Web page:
It was quite refreshing to see a lot of the old fantasies about this "transit time" confirmed from an unexpected angle in Olga Tukarczuk's very readable novel Bieguini 2007 (eng Runners, sw Löparna).

From this viewpoint it is remarkable to see the large amounts of people nowadays spending all such free time playing little games on their phones. A certain amount of travellers in every waiting area, in every train car, will be busy filling their time with such desperate filling out the void and avoiding the potentialities that void might contain. (And I'm not primarily complaining about new technologies, I was just as irritated with the widespread habit of reading the newspaper while travelling, long before mobile phones with games came.) So with such games, typically of the simple kinds, a lot of people make sure to stay out of boredom by rapid repetitive action, cognitively demanding but intellectually dull. Games, the crude ethologists and neurologists say, are an advanced type of behavior, keeping motoric-sensorial-neural systems vigilant, good practice for hunting and for escaping predators.

But in the framework of contemporary human society, it would seem that these one-person high-speed no-thought games are much more characterised by their role as generalised entertainment, fulfilling the function of fending off thought, availability and potentiality. Indeed a lot of people in this society are in a fragile state, and know or suspect that any undirected thought might easily get stuck in repeating worries, problems, shortcomings, traumatic experiences, and lead to depression or nervous breakdown. For a lot of people, massive entertainment (be it TV, newspapers on the morning train, mobile phone games etc) is simply selfmedication against severe depression. Of course, the same entertaining noise that keep obsessive repetition away also keeps away any serious enquiry of one's desires (what one really wants to do), any serious reflection over one's situation (are there things that are in fact intolerable, and need to change, sometimes even with means already at hand) as well as any play of imagination that might constitute an inner counterpoint to depression.

There is a lot of important dynamics waiting in boredom. Because boredom is not about boredom, but only about the absence of desperate measures for entertainment. It is about facing the unscheduled, useless and sometimes extremely useful, it is about letting the mind go, and see it wander off, and discover beautiful stuff, or not.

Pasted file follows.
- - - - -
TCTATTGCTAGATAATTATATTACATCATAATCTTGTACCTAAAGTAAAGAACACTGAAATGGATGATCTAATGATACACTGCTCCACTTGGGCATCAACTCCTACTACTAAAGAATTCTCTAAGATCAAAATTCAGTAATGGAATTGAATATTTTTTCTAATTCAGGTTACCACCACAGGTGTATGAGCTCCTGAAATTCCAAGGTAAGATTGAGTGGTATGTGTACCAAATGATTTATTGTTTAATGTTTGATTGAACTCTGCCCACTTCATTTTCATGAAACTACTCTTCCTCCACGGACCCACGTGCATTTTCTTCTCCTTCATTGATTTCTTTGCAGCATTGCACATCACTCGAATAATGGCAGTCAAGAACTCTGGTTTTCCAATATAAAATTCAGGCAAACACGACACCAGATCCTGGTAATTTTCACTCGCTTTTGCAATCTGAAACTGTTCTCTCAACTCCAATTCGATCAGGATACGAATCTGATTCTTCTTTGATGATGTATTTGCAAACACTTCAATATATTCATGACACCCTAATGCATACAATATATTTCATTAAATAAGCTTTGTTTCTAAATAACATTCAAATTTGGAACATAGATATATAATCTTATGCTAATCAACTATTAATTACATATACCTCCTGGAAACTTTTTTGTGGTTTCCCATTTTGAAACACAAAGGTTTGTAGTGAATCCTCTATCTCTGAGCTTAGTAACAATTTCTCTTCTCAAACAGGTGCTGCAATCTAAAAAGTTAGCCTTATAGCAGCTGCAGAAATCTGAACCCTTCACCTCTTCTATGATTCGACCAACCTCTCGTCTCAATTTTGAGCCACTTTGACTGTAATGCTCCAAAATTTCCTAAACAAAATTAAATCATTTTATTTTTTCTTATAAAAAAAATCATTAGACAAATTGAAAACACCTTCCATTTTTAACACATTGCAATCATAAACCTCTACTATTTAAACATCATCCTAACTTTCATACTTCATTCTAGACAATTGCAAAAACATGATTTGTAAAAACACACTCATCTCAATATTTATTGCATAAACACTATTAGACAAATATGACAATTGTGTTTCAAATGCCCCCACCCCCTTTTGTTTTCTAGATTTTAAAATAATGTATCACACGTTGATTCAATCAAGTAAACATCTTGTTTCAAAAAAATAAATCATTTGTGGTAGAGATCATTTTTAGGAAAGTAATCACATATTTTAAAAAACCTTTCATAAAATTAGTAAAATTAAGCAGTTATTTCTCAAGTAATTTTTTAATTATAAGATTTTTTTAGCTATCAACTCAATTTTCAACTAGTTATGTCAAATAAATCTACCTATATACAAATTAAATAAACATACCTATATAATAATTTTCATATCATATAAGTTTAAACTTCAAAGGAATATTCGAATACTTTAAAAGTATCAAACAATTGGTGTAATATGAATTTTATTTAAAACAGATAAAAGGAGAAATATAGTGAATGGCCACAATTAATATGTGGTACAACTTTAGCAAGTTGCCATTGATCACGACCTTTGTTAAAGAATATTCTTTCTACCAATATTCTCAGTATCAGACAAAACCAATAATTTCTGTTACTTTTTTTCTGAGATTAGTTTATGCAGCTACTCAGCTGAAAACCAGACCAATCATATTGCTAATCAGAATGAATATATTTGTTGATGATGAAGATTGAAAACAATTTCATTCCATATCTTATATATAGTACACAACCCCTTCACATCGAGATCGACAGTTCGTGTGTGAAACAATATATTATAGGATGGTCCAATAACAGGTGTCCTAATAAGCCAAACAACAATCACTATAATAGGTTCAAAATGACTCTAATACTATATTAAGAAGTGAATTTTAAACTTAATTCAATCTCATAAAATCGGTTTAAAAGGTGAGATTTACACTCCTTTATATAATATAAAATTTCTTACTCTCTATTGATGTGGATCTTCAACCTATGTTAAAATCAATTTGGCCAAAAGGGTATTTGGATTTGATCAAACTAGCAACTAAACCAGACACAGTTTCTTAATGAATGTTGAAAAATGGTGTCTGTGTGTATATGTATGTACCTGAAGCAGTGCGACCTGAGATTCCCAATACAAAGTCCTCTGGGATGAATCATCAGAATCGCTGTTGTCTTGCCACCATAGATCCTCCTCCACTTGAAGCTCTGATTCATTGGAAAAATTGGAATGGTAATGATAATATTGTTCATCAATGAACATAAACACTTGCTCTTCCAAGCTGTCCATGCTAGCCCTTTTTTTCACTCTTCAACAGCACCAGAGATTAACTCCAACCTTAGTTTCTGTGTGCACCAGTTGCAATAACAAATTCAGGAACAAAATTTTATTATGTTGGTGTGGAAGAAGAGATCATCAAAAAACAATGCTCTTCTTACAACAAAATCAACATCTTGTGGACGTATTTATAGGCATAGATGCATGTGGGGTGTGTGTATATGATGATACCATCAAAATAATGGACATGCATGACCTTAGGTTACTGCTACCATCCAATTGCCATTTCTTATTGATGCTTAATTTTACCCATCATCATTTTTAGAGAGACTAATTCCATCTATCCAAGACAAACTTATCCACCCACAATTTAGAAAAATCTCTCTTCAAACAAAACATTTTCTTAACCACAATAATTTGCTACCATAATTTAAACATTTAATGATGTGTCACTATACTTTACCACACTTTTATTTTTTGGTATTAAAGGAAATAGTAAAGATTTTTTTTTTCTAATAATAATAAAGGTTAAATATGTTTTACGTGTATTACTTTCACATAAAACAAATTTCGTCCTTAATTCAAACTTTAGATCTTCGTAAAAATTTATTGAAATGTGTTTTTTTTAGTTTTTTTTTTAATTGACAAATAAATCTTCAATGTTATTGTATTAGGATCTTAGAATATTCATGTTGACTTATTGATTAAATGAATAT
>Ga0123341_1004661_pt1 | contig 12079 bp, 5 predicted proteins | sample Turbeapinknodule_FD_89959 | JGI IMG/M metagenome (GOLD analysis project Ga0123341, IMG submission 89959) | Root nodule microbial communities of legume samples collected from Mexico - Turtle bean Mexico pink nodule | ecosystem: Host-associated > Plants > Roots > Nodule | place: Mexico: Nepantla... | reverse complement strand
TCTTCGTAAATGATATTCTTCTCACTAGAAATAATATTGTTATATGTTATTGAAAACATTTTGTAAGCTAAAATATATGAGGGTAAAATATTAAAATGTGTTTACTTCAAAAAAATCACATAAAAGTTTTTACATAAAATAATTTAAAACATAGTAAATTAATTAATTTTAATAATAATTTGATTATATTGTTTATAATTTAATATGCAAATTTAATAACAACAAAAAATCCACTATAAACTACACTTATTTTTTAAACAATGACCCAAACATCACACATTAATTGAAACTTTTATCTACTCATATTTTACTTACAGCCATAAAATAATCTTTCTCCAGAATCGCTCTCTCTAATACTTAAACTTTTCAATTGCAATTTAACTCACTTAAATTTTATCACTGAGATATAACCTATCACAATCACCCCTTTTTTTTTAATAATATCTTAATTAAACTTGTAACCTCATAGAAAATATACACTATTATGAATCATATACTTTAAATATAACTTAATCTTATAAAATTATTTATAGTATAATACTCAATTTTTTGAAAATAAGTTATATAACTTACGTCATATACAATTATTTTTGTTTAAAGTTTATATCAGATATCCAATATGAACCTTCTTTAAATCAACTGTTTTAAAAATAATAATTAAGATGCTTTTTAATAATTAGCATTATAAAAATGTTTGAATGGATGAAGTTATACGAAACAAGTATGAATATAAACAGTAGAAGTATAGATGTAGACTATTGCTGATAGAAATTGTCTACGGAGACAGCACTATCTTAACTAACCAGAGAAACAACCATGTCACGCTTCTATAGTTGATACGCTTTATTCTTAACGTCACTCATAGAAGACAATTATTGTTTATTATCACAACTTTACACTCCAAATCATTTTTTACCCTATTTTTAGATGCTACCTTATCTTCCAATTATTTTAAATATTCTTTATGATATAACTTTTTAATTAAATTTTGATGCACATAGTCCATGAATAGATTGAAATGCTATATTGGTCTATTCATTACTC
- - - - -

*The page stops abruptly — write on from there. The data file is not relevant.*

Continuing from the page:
This is not a question of denouncing modern digital gameplaying on the whole. That would not only be vain and pointless but also beyond my knowledge. Furthermore, apparently, there is also a vast sphere of ambitious games, more similar to actual playing, involving inventiveness, imagination, complexity, interpretation as well as eclectic and new mythologies, poetically suggestive graphics, and often actually entailing the development of entirely new skills, new ways of moving, new circumscriptions of the subjective unit, new utilities of the spirit, and therefore slightly altered bodily existence and individual existence. I don't know, but it seems to represent an analogy to the altered states in poetry. Of course such games tend to become obsessive and probably often outcompete most of the things that makes life itself an exciting game, but this is a delicate question, and not at all my subject here. I'm talking only about those trivial games available as apps on people's mobile phones, with which they are "killing time" unless there is any other entertainment around; making themselves permanently unavailable-occupied, extinguishing absentmindedness and potentiality along with threatening introspection, overview and boredom. The mind is constantly busy solving perfectly trivial problems. There is an incredible capacity, there is even an immense activity going on, but all this capacity is kept busy with this one particular activity and nothing is left for anything else. Just like bats! But still without the excitment of flying, of catching insects, and of experiencing the night...

Mattias Forshage